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The strangest Oracle problem I ever encountered – can you guess the cause?

Before I joined Blue Gecko, I did independent remote DBA work, and called myself ORA-600 Consulting. Stemming from my hair-raising experiences in the trenches at Amazon in the late ’90s / early 2000s, I decided to specialize in emergency DBA work for companies in the midst of crises (I know, great idea for someone who wanted to get away from the Amazon craziness, right?).

One day in 2009, a company in Florida called my cell phone at 2AM. They described their problem as follows:

We have a 32-bit Intel server running Red Hat Enterprise Linux 4 and Oracle Database Enterprise Edition 9.2.0.1. There are four databases ranging in size from 20G to 100G. The storage is EXT3 filesystems on partitions of an Apple Xserv RAID5 array.

We had a power outage yesterday, and the database server powered down and booted back up. Prior to yesterday, it has not rebooted for about one year. We have been running trouble-free for the previous year. Upon reboot, Oracle started automatically, but all of the databases appeared as they did about one year ago. It is like the database hasn’t been saving the changes we have been making for the past year. None of the inserts, updates or deletes made in the past year are present in the databases. We are absolutely flummoxed. Please help!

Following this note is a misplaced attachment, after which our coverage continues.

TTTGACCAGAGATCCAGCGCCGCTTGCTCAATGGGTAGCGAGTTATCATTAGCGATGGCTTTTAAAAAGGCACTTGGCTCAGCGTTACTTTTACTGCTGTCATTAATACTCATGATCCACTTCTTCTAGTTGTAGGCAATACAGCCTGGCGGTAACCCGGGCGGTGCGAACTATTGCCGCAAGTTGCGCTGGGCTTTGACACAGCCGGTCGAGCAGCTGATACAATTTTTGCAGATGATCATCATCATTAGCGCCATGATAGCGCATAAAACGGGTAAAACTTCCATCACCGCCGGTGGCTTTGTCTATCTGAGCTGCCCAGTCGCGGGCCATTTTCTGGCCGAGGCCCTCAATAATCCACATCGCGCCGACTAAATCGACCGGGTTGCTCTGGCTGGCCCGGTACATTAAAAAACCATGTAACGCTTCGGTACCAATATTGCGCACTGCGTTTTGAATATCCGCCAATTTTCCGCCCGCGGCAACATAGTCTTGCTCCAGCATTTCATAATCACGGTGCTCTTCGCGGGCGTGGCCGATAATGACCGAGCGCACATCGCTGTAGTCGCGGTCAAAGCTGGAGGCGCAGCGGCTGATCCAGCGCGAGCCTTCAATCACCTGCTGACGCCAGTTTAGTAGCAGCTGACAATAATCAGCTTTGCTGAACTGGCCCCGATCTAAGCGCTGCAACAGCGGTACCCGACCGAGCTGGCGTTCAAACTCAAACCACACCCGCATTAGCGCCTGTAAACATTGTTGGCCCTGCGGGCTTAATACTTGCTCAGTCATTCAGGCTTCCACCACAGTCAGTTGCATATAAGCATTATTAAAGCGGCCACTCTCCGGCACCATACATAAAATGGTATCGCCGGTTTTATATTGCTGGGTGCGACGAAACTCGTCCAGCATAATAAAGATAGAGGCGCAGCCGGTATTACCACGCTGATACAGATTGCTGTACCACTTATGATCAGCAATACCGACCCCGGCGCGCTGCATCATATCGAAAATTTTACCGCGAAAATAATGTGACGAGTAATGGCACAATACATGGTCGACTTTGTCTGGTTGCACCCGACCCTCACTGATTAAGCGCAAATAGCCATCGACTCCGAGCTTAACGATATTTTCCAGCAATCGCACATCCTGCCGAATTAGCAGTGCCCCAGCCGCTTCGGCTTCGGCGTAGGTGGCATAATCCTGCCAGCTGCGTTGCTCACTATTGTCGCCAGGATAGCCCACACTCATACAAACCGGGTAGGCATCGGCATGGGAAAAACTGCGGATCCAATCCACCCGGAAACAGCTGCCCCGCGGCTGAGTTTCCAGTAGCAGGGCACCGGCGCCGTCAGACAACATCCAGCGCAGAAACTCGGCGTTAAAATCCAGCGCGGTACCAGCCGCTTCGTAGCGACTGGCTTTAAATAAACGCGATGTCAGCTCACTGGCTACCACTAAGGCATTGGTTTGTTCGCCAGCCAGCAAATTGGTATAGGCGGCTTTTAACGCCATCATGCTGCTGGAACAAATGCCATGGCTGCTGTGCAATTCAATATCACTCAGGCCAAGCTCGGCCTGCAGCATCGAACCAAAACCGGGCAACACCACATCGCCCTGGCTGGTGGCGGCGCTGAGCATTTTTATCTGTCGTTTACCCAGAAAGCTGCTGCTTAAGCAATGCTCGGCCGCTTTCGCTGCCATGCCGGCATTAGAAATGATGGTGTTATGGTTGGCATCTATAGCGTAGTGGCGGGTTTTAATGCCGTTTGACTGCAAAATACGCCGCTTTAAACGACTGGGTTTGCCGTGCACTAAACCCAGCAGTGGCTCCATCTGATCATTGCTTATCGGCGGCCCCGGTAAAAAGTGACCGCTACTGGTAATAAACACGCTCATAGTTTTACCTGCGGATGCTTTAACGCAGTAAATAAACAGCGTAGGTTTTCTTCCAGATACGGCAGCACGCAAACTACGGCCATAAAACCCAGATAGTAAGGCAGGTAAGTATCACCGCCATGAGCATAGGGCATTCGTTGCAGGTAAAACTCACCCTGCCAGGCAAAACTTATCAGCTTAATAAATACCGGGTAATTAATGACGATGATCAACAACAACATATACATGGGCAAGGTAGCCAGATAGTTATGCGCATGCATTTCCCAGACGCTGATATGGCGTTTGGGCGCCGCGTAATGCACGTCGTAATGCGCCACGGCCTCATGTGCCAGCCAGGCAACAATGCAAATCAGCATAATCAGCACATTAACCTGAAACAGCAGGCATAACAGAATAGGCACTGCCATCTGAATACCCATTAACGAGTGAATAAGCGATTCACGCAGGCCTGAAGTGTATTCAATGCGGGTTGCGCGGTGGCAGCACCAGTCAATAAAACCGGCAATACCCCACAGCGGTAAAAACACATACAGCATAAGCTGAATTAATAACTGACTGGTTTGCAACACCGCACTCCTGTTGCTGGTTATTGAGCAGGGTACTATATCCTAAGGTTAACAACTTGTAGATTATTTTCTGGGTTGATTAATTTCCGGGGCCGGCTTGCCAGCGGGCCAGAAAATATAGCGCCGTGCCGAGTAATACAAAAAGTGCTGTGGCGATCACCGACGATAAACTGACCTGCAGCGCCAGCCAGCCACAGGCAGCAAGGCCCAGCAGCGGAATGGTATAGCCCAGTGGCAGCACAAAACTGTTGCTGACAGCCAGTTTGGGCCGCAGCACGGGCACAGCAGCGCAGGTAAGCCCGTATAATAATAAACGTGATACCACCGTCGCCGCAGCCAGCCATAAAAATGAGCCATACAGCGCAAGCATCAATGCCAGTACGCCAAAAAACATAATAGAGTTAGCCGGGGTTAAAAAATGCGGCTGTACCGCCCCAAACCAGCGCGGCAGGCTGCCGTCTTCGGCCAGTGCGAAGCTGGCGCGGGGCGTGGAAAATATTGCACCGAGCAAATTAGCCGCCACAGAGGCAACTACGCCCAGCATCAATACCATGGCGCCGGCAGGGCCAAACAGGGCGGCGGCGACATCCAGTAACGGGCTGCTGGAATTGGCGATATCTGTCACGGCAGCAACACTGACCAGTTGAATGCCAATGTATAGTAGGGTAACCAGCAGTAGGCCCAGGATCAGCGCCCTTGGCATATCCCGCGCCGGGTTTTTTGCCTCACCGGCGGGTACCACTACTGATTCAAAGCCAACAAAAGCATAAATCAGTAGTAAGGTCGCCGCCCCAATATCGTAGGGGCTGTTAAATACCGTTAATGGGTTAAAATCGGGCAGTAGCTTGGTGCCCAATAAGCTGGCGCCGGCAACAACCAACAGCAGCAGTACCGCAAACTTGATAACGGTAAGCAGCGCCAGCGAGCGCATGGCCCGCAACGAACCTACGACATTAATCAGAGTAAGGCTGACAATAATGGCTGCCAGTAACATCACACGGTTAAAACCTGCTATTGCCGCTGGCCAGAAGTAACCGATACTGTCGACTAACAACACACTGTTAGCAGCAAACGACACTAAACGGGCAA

I logged into the server and it was just as they described. Even the alert log and messages files ended suddenly about one year prior, and picked up again on the day of the most recent reboot. There was no trace of the intervening 12 months of work. The customer was ready to resort to their backups, but wanted to understand the problem before they proceeded. In addition, restoring backups would mean losing the last 24 hours of transactions, since archivelogs had not gone to tape for that long, and they were missing just like everything else from before the most recent reboot.

They weren’t the only ones who were flummoxed. I just sat there thinking, “where do I start?” After some poking around, though, I solved the problem. Any guesses what went wrong here? I’ll post the solution in about a week. No fair posting the solution if I’ve told you this story before!

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